Facility management has never been a traditional profession like a doctor, lawyer, teacher, or accountant, says Dr. Dean Kashiwagi, professor at Arizona State University (ASU). Rarely does someone grow up and get educated to become a facility manager. Many FMs come up through the ranks of the technical trades that make up facility management.
This focus on technical aspects – the knobs and buttons of facilities manage-ment – is counterproductive when FMs take on a project management role. Approaching projects with a technical mindset – for example, treating the budget like it’s a setpoint and awarding jobs to the lowest bidders – rarely results in quality work.
“The current FM’s way of doing things is hurting them when they talk to their bosses, try to solve problems, and attempt to add value to the business,” Kashiwagi says. “They are actually constrained by their own thinking.”
To keep up – and more importantly, prove value – modern-day FMs must streamline their project management processes.
The Current Manner of Thinking
“As technical people, FMs have emphasized what they are doing instead of how they can add value,” Kashiwagi explains. “They need to have a strategic orientation instead of tactical.”
Projects are defined by dollar value, level of effort needed, and requirements for planning or design. Project management is distinct from routine work and preventive maintenance, but it’s an important function of facility management.
The FM profession has always been technical in nature, and FMs speak a jargon that isn’t understood by the leadership of the organization, Kashiwagi says. For this reason, facility management is allocated a small piece of the budget and is viewed as a cost.
As facilities management has expanded to new areas like information technology yet become more technical in traditional areas like grounds maintenance (think using rainwater for irrigation and environmentally responsible fertilizer), it becomes impossible for the FM to maintain technical expertise across the board.
“The industry has forced an FM’s knowledge base to be even greater by learning the latest and greatest in green and technology. Making FMs accountable for knowing every new fad is ludicrous. It’s not sustainable,” Kashiwagi says. “They can’t do it. They get more insecure, don’t show any value, and are more likely to be cut or outsourced.”
When you occupy a project management role, don’t apply your regular mindset. Don’t concern yourself with being the expert. Instead, focus on identifying experts in these expanded areas. That way, you’ll get the best quality available and prove your worth in doing so.
A paradigm shift in the field of facility management and the processes of project management is needed, and Kashiwagi has flicked the first domino.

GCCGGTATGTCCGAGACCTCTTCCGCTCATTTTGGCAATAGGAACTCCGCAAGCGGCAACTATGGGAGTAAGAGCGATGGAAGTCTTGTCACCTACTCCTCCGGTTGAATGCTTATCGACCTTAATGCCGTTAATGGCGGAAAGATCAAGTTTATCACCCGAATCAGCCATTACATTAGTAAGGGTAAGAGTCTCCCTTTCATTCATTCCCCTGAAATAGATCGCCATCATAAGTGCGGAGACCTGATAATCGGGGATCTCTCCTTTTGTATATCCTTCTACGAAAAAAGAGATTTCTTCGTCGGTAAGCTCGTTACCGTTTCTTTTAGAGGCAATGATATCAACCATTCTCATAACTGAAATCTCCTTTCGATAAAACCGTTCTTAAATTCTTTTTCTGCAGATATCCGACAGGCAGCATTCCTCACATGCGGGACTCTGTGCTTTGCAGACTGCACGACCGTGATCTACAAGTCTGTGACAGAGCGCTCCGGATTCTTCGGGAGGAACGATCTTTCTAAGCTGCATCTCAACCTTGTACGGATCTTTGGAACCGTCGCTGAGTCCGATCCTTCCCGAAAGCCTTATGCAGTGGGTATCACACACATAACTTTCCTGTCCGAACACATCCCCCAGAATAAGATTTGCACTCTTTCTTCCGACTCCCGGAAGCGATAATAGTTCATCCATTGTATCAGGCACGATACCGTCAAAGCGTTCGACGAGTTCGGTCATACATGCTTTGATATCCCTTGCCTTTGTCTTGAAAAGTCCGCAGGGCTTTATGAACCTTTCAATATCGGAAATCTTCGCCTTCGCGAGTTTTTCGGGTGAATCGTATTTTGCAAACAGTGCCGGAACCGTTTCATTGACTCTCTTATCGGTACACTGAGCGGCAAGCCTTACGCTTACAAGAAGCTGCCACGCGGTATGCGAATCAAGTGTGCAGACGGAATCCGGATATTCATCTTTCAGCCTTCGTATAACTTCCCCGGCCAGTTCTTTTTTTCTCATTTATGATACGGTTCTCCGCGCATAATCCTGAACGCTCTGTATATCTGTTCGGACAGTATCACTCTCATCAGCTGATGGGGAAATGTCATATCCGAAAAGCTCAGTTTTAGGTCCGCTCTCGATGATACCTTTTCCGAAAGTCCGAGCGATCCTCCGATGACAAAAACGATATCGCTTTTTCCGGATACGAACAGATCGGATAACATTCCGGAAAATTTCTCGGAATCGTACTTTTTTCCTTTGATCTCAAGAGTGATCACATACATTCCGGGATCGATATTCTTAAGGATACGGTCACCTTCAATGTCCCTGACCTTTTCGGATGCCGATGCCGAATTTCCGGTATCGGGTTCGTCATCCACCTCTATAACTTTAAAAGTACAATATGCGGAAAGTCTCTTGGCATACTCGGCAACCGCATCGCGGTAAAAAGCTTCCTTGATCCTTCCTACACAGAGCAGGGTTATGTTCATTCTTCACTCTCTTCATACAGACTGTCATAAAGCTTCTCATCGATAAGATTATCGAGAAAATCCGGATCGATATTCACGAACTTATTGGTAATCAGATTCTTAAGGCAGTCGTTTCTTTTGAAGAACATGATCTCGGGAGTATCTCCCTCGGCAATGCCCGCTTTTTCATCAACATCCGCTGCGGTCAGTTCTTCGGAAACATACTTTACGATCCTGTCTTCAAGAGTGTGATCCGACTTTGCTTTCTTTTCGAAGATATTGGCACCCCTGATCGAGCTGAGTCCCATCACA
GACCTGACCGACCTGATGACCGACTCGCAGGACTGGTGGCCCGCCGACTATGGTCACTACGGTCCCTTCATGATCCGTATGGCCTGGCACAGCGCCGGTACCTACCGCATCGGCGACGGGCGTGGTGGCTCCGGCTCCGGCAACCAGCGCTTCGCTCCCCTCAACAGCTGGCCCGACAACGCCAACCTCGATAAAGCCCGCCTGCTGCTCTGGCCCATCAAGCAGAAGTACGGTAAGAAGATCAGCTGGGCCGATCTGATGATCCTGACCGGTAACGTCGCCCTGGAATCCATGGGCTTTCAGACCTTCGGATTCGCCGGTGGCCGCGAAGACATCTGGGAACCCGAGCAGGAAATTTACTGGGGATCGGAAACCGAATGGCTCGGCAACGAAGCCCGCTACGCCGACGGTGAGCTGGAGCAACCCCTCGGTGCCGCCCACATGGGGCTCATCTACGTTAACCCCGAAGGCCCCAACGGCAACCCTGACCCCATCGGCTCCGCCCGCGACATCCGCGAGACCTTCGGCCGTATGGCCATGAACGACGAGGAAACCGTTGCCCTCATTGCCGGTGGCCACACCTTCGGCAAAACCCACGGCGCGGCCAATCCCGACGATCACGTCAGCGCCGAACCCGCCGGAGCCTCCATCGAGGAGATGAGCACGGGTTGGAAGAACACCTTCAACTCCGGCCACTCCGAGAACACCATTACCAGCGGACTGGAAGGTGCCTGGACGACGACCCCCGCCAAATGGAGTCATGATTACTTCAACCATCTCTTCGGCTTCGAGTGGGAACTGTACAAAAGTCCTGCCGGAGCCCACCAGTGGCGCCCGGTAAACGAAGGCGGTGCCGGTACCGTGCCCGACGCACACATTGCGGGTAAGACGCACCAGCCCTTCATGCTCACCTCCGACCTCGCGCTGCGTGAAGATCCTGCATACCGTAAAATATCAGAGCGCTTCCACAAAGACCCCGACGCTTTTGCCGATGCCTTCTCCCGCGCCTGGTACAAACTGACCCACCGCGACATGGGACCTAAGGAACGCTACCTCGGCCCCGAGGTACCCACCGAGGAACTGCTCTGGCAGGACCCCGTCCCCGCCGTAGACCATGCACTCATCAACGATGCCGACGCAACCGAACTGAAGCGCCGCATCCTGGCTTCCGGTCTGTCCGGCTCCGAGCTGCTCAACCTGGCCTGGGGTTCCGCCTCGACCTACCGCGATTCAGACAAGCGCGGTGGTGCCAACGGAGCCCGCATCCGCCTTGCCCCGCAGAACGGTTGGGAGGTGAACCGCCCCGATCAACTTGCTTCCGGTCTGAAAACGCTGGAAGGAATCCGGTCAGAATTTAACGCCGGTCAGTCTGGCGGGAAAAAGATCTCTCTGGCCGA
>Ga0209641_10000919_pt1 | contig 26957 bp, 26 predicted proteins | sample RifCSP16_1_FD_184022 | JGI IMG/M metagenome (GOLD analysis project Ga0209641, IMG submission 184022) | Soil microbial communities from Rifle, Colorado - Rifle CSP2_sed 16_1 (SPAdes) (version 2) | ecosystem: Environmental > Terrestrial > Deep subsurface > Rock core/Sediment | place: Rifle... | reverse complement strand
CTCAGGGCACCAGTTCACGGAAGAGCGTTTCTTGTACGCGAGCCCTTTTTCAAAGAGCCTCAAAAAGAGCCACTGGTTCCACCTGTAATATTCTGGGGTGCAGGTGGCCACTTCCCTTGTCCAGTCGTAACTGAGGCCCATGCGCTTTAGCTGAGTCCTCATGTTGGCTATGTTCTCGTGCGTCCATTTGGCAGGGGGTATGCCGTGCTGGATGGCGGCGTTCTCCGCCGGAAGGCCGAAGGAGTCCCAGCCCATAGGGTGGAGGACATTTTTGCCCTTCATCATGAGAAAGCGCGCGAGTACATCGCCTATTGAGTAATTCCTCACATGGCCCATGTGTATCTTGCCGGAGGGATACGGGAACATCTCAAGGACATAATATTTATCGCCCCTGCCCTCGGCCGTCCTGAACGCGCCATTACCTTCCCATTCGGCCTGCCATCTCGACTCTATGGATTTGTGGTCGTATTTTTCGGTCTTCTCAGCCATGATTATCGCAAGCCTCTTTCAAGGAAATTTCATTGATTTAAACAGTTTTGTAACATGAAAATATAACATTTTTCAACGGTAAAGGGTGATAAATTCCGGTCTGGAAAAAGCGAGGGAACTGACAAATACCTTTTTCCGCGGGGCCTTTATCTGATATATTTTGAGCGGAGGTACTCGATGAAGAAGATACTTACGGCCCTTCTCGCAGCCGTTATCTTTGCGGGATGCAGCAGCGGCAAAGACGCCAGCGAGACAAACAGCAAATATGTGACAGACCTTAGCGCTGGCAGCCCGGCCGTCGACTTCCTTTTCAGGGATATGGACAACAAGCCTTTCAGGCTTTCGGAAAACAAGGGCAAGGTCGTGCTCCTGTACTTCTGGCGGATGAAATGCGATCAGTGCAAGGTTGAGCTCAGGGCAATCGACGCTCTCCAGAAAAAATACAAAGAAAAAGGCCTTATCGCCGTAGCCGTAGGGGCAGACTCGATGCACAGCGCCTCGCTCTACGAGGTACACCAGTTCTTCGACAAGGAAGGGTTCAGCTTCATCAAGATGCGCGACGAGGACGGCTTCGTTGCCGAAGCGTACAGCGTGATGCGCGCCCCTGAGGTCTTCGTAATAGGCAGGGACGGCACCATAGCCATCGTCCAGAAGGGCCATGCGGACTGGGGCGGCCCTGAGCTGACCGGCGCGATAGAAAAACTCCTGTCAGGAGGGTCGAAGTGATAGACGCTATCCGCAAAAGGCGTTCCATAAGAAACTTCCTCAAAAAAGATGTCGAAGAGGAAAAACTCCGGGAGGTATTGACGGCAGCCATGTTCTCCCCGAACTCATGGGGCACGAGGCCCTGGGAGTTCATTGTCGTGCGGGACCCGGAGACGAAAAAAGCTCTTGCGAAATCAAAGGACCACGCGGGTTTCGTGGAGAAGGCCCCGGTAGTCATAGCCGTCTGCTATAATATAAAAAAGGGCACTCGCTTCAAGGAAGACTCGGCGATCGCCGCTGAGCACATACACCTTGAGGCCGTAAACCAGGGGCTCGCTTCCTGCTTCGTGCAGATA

Dean Kashiwagi, Ph.D., PE, is a professor at ASU’s School of Sustainable Engineering and the Built Environment and director of the Performance Based Studies Research Group, an organization dedicated to improving facility/project performance and efficiency using its Best Value Business Model.
Kashiwagi has developed a new approach to managing contractors or vendors in any industry, going against traditional price-driven procurement. His model has been tested 1,583 times totaling $5.7 billion in construction and other projects with a 98% success rate since 1994.
The cornerstones of Kashiwagi’s model come from three concepts he has created: Information Measurement Theory (IMT), Best Value Performance Information Procurement System (PIPS), and Performance Information Risk Management System (PIRMS).
Together, these concepts streamline project management, bring better value to the owner, and even maximize profit for the vendor.
“I’m proposing that the FM become a manager of resources. The FM of the future is one who can deliver value and performance at a lower cost, heading a seamless organization of in-house and outsourced vendor personnel,” Kashiwagi says. “The FM of the future must think in terms of being a leader of the supply chain. The new organization will be a revolving door of the latest technology, with outstanding value and very little overhead.”
On projects, FMs should be more integrated into the leadership and operations of the company and less focused on the technical aspects, Kashiwagi explains. Instead of focusing on being the sole expert, the FM should be able to identify and utilize the expertise of suppliers.
“When FMs hire vendors, they typically try to control them by changing the contract or asking for things to be cheaper,” he says. “This makes the vendors reactive, because they’re being told what to do. It’s very similar to a micro-managing boss. It’s an inaccurate perception of reality. It’s inefficient and wasteful.”
Instead of setting minimum expectations and picking the low bidder, focus on reaching out to several suppliers to find the best value, suggests Ray Jensen, vice president at Enterprise Solutions, a non-profit consultant for higher education, and retired associate vice president of business services at ASU, which has employed Kashiwagi’s model on several projects.
“Once you’ve set the minimum requirement, that’s probably all you’ll get,” Jensen explains. “This process is pretty rigorous for vendors because they need to outline what exactly the expectations are and when they will report progress. It bypasses the marketing departments that draw the contracts and sits you down with the actual contractors and people who will be doing the work.”
While wearing the project management hat, FMs should have a system for selecting the best performing suppliers based on several concrete metrics, including customer satisfaction, money saved, and cost of the system and services. Kashiwagi’s process involves interviewing several contractors and suppliers, and they must prove their expertise to win the job.